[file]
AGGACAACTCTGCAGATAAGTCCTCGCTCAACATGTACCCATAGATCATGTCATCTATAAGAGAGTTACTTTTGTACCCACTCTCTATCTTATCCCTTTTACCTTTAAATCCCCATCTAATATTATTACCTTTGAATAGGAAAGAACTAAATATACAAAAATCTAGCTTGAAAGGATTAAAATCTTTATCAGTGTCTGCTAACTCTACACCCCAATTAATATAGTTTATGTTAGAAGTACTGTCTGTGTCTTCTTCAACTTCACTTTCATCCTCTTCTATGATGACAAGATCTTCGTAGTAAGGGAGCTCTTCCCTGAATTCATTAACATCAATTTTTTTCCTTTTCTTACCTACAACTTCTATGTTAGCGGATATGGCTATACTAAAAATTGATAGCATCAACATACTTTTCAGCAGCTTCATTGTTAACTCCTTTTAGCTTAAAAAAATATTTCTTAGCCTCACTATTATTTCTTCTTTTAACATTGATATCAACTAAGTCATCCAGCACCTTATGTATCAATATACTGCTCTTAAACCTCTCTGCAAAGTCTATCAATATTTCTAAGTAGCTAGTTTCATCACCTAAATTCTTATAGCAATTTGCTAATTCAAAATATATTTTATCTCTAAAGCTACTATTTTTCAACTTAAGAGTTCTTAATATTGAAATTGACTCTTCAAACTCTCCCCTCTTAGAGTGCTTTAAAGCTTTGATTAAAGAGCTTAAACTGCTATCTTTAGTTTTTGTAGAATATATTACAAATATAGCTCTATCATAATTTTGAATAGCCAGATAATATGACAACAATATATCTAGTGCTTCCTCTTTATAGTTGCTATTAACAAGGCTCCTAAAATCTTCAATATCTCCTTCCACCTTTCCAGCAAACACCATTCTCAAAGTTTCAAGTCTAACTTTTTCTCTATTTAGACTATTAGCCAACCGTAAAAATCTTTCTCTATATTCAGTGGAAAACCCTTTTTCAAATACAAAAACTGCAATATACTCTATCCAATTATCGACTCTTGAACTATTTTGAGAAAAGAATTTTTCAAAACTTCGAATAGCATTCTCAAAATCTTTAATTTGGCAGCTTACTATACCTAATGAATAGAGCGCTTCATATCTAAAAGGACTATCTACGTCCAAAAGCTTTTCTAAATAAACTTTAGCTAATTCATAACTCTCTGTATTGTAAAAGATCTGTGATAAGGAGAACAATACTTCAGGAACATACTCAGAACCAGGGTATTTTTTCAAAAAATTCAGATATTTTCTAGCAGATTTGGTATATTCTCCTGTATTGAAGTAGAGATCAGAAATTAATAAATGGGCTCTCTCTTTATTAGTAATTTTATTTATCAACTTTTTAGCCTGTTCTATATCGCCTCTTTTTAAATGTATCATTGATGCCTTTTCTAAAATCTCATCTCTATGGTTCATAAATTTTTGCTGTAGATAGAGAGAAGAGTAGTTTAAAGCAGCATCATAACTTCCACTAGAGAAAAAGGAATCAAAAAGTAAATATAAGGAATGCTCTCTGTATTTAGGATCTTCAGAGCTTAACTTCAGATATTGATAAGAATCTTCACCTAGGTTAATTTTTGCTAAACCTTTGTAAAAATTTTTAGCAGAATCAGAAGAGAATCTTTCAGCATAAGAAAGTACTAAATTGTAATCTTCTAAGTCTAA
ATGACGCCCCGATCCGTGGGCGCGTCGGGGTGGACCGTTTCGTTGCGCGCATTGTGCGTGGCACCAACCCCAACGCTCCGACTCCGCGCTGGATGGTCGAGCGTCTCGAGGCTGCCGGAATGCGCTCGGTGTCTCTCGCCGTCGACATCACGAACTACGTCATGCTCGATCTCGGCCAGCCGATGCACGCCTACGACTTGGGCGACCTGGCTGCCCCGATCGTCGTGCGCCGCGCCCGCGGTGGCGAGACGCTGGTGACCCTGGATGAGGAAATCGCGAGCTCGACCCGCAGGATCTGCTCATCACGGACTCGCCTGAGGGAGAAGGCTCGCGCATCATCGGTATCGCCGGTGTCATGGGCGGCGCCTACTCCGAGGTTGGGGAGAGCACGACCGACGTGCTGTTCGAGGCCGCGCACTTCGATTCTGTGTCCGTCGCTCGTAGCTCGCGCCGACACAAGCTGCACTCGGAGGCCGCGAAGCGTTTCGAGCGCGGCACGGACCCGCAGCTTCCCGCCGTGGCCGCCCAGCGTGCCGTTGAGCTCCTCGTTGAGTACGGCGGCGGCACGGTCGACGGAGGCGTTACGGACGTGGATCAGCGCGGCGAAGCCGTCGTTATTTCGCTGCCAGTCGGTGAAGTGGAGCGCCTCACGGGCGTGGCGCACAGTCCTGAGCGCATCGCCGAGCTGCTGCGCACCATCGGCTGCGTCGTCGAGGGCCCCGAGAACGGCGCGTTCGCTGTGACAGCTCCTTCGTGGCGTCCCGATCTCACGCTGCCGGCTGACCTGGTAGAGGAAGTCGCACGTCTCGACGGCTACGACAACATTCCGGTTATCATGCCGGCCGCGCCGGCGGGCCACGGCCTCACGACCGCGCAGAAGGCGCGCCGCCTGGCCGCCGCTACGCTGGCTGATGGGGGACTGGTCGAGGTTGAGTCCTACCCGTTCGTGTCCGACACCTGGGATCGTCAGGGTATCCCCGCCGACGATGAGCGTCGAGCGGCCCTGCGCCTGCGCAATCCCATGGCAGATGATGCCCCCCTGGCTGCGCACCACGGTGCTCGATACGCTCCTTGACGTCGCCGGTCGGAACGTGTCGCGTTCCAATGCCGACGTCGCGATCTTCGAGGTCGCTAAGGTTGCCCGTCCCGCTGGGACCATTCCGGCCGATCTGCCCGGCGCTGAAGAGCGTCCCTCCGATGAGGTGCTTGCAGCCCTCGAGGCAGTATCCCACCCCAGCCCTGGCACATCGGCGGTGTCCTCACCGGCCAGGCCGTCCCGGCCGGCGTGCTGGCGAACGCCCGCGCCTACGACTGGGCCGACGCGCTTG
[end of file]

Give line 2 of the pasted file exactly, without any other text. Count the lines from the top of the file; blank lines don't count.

ATGACGCCCCGATCCGTGGGCGCGTCGGGGTGGACCGTTTCGTTGCGCGCATTGTGCGTGGCACCAACCCCAACGCTCCGACTCCGCGCTGGATGGTCGAGCGTCTCGAGGCTGCCGGAATGCGCTCGGTGTCTCTCGCCGTCGACATCACGAACTACGTCATGCTCGATCTCGGCCAGCCGATGCACGCCTACGACTTGGGCGACCTGGCTGCCCCGATCGTCGTGCGCCGCGCCCGCGGTGGCGAGACGCTGGTGACCCTGGATGAGGAAATCGCGAGCTCGACCCGCAGGATCTGCTCATCACGGACTCGCCTGAGGGAGAAGGCTCGCGCATCATCGGTATCGCCGGTGTCATGGGCGGCGCCTACTCCGAGGTTGGGGAGAGCACGACCGACGTGCTGTTCGAGGCCGCGCACTTCGATTCTGTGTCCGTCGCTCGTAGCTCGCGCCGACACAAGCTGCACTCGGAGGCCGCGAAGCGTTTCGAGCGCGGCACGGACCCGCAGCTTCCCGCCGTGGCCGCCCAGCGTGCCGTTGAGCTCCTCGTTGAGTACGGCGGCGGCACGGTCGACGGAGGCGTTACGGACGTGGATCAGCGCGGCGAAGCCGTCGTTATTTCGCTGCCAGTCGGTGAAGTGGAGCGCCTCACGGGCGTGGCGCACAGTCCTGAGCGCATCGCCGAGCTGCTGCGCACCATCGGCTGCGTCGTCGAGGGCCCCGAGAACGGCGCGTTCGCTGTGACAGCTCCTTCGTGGCGTCCCGATCTCACGCTGCCGGCTGACCTGGTAGAGGAAGTCGCACGTCTCGACGGCTACGACAACATTCCGGTTATCATGCCGGCCGCGCCGGCGGGCCACGGCCTCACGACCGCGCAGAAGGCGCGCCGCCTGGCCGCCGCTACGCTGGCTGATGGGGGACTGGTCGAGGTTGAGTCCTACCCGTTCGTGTCCGACACCTGGGATCGTCAGGGTATCCCCGCCGACGATGAGCGTCGAGCGGCCCTGCGCCTGCGCAATCCCATGGCAGATGATGCCCCCCTGGCTGCGCACCACGGTGCTCGATACGCTCCTTGACGTCGCCGGTCGGAACGTGTCGCGTTCCAATGCCGACGTCGCGATCTTCGAGGTCGCTAAGGTTGCCCGTCCCGCTGGGACCATTCCGGCCGATCTGCCCGGCGCTGAAGAGCGTCCCTCCGATGAGGTGCTTGCAGCCCTCGAGGCAGTATCCCACCCCAGCCCTGGCACATCGGCGGTGTCCTCACCGGCCAGGCCGTCCCGGCCGGCGTGCTGGCGAACGCCCGCGCCTACGACTGGGCCGACGCGCTTG